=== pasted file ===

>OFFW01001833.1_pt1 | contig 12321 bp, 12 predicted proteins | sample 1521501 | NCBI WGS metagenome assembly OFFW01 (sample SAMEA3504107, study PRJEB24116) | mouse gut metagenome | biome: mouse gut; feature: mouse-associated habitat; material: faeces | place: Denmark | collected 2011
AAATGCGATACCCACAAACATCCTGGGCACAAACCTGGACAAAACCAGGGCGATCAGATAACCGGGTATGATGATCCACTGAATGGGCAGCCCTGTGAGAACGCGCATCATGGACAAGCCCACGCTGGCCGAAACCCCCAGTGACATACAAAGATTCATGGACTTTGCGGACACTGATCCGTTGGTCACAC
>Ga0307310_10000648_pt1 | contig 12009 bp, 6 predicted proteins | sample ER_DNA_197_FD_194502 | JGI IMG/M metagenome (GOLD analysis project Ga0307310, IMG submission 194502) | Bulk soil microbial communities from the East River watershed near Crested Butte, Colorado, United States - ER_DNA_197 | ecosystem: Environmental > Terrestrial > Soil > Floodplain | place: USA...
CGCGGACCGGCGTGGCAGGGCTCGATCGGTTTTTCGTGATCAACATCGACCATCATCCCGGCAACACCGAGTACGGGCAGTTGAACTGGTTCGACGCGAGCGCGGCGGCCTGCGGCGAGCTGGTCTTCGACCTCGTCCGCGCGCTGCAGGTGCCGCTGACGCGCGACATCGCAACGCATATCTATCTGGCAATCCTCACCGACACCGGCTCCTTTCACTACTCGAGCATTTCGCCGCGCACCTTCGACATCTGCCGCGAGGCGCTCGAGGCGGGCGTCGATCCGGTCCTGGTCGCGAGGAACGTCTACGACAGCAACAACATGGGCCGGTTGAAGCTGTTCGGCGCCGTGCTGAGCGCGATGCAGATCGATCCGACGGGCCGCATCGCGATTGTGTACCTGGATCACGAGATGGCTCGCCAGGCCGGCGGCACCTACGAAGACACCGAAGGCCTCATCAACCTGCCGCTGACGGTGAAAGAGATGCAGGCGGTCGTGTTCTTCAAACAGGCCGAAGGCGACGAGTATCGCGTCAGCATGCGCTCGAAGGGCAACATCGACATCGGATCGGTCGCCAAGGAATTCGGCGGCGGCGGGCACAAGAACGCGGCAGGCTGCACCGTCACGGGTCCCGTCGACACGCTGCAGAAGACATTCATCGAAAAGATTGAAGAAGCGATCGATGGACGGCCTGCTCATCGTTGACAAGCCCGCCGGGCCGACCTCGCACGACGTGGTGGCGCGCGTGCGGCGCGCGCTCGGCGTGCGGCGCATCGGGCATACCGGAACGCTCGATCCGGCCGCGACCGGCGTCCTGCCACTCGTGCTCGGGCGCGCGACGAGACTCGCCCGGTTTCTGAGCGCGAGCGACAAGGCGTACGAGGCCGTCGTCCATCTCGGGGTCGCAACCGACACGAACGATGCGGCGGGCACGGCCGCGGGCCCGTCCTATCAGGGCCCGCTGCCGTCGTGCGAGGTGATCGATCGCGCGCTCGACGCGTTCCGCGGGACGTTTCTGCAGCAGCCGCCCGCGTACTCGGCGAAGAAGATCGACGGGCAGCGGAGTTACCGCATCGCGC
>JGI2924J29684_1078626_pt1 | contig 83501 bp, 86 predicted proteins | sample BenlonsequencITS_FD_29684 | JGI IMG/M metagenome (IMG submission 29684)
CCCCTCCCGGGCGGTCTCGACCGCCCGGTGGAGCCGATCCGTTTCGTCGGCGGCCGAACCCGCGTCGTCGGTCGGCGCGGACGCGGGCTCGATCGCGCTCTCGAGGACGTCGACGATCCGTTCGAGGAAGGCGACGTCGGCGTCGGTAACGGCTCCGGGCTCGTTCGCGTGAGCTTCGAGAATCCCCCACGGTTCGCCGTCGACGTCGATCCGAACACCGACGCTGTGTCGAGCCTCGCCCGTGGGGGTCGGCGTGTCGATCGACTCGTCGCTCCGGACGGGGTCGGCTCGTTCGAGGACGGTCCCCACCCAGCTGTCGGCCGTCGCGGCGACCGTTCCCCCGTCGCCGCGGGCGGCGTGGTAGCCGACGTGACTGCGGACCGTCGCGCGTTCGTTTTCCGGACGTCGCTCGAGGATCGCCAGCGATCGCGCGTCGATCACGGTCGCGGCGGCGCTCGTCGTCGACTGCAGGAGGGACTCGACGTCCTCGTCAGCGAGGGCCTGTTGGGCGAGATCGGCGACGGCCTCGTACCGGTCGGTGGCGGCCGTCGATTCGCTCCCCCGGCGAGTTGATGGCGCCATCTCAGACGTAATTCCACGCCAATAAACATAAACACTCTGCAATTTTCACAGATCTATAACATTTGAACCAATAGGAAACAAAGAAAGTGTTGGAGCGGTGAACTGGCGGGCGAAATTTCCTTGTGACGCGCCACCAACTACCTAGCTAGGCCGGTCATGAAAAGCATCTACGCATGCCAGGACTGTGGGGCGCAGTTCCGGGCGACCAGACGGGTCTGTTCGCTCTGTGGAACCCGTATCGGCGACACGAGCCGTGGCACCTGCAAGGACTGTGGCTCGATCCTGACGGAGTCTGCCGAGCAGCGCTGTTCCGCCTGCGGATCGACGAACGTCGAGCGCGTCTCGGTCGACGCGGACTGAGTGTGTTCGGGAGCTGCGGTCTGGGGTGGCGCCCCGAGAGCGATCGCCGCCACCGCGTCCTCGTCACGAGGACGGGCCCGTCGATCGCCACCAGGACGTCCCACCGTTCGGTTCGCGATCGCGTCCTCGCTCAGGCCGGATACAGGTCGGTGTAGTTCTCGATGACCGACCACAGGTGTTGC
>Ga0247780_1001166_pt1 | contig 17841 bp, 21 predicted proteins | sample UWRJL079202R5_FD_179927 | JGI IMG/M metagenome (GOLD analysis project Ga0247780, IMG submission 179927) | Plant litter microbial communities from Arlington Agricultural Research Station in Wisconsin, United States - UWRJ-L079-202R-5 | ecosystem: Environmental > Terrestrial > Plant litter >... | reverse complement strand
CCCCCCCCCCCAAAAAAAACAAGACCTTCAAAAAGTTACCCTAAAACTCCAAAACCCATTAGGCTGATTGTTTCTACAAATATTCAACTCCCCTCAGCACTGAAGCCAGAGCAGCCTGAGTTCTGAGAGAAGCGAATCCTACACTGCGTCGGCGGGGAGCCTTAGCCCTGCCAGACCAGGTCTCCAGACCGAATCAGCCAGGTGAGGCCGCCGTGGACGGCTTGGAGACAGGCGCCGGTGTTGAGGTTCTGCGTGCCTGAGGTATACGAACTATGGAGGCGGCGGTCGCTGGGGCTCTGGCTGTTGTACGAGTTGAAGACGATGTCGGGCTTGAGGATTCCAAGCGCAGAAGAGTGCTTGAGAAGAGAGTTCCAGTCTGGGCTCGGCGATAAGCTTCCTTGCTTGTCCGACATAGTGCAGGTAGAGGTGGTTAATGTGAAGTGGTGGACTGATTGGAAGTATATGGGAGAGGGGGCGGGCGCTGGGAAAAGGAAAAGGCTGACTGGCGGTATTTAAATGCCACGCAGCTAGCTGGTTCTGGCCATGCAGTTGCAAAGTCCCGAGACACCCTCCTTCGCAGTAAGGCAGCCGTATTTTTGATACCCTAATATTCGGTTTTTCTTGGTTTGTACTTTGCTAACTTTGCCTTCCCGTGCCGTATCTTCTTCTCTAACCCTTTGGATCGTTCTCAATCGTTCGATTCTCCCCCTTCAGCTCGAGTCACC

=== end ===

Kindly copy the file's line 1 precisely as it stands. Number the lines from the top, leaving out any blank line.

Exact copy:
>OFFW01001833.1_pt1 | contig 12321 bp, 12 predicted proteins | sample 1521501 | NCBI WGS metagenome assembly OFFW01 (sample SAMEA3504107, study PRJEB24116) | mouse gut metagenome | biome: mouse gut; feature: mouse-associated habitat; material: faeces | place: Denmark | collected 2011